The measure would also codify the Trump administration’s recent decision to stop refueling Saudi planes engaged in operations in Yemen against the Houthi rebels and impose sanctions on anyone supporting the Houthi rebellion — namely, Iran — within 30 days of the bill’s passage. Those who prevent the delivery of humanitarian aid to Yemeni civilians would also be subject to new proposed sanctions in the bill that would go into effect immediately.
“This bill makes clear that Congress demands an immediate cessation of hostilities, urgently calls on all parties to prioritize protection of Yemeni civilians, and makes certain that only a political settlement will end this war,” Menendez said in a statement. “We are putting teeth behind these demands with regular oversight, sanctions, and suspension of weapons sales and refueling support.”
The bill came together in response to mounting outrage among lawmakers of both parties over Saudi Arabia’s conduct, particularly in the murder of Khashoggi at its consulate in Istanbul. Many lawmakers believe that operation could not have taken place without the blessing of Saudi Crown Prince Mohammed bin Salman — whom, thus far, the Trump administration has not sanctioned.
Congress’s first response to Khashoggi’s murder was invoking the Global Magnitsky Act — a law that requires Trump to decide within 120 days what individuals are responsible for human rights abuses and what sanctions should be imposed against them. On Thursday, the Trump administration announced it would sanction 17 individuals under that authority, just hours before the bipartisan group of senators released their proposal.
But for many, President Trump’s move fell short. Sen. Rand Paul (R-Ky.) ridiculed “putting sanctions on people who are in prison” as a weak choice, while drafters of the new bill suspected that Trump was trying to draw attention away from their more comprehensive proposals.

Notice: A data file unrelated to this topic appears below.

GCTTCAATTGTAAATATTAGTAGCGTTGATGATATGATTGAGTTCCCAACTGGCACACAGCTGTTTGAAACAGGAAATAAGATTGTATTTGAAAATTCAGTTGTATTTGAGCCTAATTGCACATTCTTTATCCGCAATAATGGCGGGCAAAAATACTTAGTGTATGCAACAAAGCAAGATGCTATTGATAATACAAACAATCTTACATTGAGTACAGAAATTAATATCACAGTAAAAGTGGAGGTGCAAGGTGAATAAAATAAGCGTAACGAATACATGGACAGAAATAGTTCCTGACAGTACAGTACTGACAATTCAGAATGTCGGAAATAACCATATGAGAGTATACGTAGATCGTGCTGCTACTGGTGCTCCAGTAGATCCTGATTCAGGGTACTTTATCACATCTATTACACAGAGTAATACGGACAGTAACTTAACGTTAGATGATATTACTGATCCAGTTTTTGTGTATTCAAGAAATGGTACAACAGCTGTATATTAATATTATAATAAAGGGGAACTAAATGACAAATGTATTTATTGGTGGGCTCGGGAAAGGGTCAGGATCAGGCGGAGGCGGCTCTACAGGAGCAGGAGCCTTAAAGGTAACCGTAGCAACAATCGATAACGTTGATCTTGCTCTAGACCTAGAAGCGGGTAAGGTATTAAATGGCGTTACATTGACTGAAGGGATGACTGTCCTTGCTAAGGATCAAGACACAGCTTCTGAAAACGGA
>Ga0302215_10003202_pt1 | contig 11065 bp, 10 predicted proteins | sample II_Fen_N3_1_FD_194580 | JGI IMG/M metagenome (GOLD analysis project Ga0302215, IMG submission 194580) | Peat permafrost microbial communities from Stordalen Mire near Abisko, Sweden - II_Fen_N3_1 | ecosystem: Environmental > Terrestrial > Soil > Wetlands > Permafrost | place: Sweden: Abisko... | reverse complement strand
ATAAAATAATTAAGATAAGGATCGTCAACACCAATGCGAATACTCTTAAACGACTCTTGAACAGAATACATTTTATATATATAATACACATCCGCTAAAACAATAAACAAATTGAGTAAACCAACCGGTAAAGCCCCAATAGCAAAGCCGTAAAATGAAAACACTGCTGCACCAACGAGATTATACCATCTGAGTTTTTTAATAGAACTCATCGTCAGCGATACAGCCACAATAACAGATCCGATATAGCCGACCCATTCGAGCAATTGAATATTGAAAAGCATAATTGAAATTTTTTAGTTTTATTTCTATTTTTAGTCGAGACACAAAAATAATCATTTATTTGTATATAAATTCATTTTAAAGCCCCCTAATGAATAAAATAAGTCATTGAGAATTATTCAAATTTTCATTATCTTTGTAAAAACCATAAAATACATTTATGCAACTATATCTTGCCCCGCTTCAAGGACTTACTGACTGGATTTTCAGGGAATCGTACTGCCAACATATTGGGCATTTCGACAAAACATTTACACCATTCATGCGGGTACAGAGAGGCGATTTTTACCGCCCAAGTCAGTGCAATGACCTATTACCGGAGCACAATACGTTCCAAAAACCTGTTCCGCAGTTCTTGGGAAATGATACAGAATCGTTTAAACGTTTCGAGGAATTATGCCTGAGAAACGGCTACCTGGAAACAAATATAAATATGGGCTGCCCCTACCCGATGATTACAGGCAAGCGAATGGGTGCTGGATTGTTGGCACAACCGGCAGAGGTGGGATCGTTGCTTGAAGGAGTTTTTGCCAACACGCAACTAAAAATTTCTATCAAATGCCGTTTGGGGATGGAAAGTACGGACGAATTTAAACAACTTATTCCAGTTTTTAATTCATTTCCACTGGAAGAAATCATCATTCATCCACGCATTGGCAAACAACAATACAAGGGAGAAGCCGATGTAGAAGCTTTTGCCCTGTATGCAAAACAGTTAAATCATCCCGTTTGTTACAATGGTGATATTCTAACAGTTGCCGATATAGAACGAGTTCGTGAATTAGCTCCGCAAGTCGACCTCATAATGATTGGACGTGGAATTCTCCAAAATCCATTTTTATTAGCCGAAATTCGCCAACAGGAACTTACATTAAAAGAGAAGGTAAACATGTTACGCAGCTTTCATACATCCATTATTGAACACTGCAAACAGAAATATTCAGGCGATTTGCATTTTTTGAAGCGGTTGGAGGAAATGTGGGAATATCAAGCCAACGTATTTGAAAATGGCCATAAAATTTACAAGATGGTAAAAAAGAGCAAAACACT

“It looks like some shameless coordination with a government that has trampled on the rule of law,” said a Senate aide familiar with the bill. “It would defy credulity that the announcement came out today when they know what we’re doing here in the Senate . . . they’re willing to designate individuals in the inner circles of Mohammed bin Salman and they won’t say a damn thing about the crown prince himself.”
Several of the provisions of the new bill are designed to force Trump to take a harder stance against the Saudi kingdom, which he all but fully embraced upon becoming president while distancing himself from Iran.
The bill would make sanctions mandatory for anyone found to have responsibility in Khashoggi’s murder under the Global Magnitsky Act. It would also require the administration to produce two reports on Saudi Arabia.
The first of those reports would address the question of where the activities of the Saudi-led coalition, Houthi rebels and others have risen to the level of war crimes, or otherwise violated international humanitarian law and the laws of war. Another would be focused on documenting Saudi Arabia’s human rights abuses, focusing on the government’s suppression of women, bloggers and religious freedom.
The product of those reports, the Senate aide said, could be easily compared to existing international studies to see if the Trump administration’s assessment of the situation in the Persian Gulf is notably kinder to Saudi leaders.
For Democrats, the bill’s provisions address deep skepticism that the Trump administration will hold individuals at the highest levels of the Saudi government accountable, either for the human cost of its actions in Yemen or the murder of Khashoggi.
Republican supporters are trying to strike a more coaxing tone, encouraging the Trump administration to take advantage of the tools in the bill.
“This legislation provides the Trump administration leverage it should use to push all parties in Yemen to engage in good faith and urgent negotiations to end the civil war and address the world’s worst humanitarian crisis,” Young said in a statement. “Our national security interests and our humanitarian principles demand nothing less.”
“Our bill sends an important signal, and when combined with the efforts announced by the Treasury Department, goes a long way to address despicable behavior on several fronts,” Graham said.
Senate Armed Services Committee ranking member Sen. Jack Reed (D-R.I.) and Sen. Jeanne Shaheen (D-N.H.), who sits on both the Armed Services and Senate Foreign Relations Committees, are also original co-sponsors of the legislation.